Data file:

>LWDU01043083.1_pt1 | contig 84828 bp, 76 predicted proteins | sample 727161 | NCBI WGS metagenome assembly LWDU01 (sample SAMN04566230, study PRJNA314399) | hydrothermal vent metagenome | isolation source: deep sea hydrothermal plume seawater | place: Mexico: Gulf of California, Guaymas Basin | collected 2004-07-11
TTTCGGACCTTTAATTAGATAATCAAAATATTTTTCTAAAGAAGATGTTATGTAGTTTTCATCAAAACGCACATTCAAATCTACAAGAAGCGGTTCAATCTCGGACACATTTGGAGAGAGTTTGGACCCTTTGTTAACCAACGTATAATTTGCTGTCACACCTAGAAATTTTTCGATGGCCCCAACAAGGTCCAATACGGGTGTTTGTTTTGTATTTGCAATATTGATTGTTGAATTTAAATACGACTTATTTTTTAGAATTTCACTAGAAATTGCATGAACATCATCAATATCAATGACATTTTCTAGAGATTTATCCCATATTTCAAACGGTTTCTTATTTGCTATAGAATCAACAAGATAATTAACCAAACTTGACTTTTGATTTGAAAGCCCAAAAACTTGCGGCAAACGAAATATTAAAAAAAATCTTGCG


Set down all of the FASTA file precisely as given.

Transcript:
>LWDU01043083.1_pt1 | contig 84828 bp, 76 predicted proteins | sample 727161 | NCBI WGS metagenome assembly LWDU01 (sample SAMN04566230, study PRJNA314399) | hydrothermal vent metagenome | isolation source: deep sea hydrothermal plume seawater | place: Mexico: Gulf of California, Guaymas Basin | collected 2004-07-11
TTTCGGACCTTTAATTAGATAATCAAAATATTTTTCTAAAGAAGATGTTATGTAGTTTTCATCAAAACGCACATTCAAATCTACAAGAAGCGGTTCAATCTCGGACACATTTGGAGAGAGTTTGGACCCTTTGTTAACCAACGTATAATTTGCTGTCACACCTAGAAATTTTTCGATGGCCCCAACAAGGTCCAATACGGGTGTTTGTTTTGTATTTGCAATATTGATTGTTGAATTTAAATACGACTTATTTTTTAGAATTTCACTAGAAATTGCATGAACATCATCAATATCAATGACATTTTCTAGAGATTTATCCCATATTTCAAACGGTTTCTTATTTGCTATAGAATCAACAAGATAATTAACCAAACTTGACTTTTGATTTGAAAGCCCAAAAACTTGCGGCAAACGAAATATTAAAAAAAATCTTGCG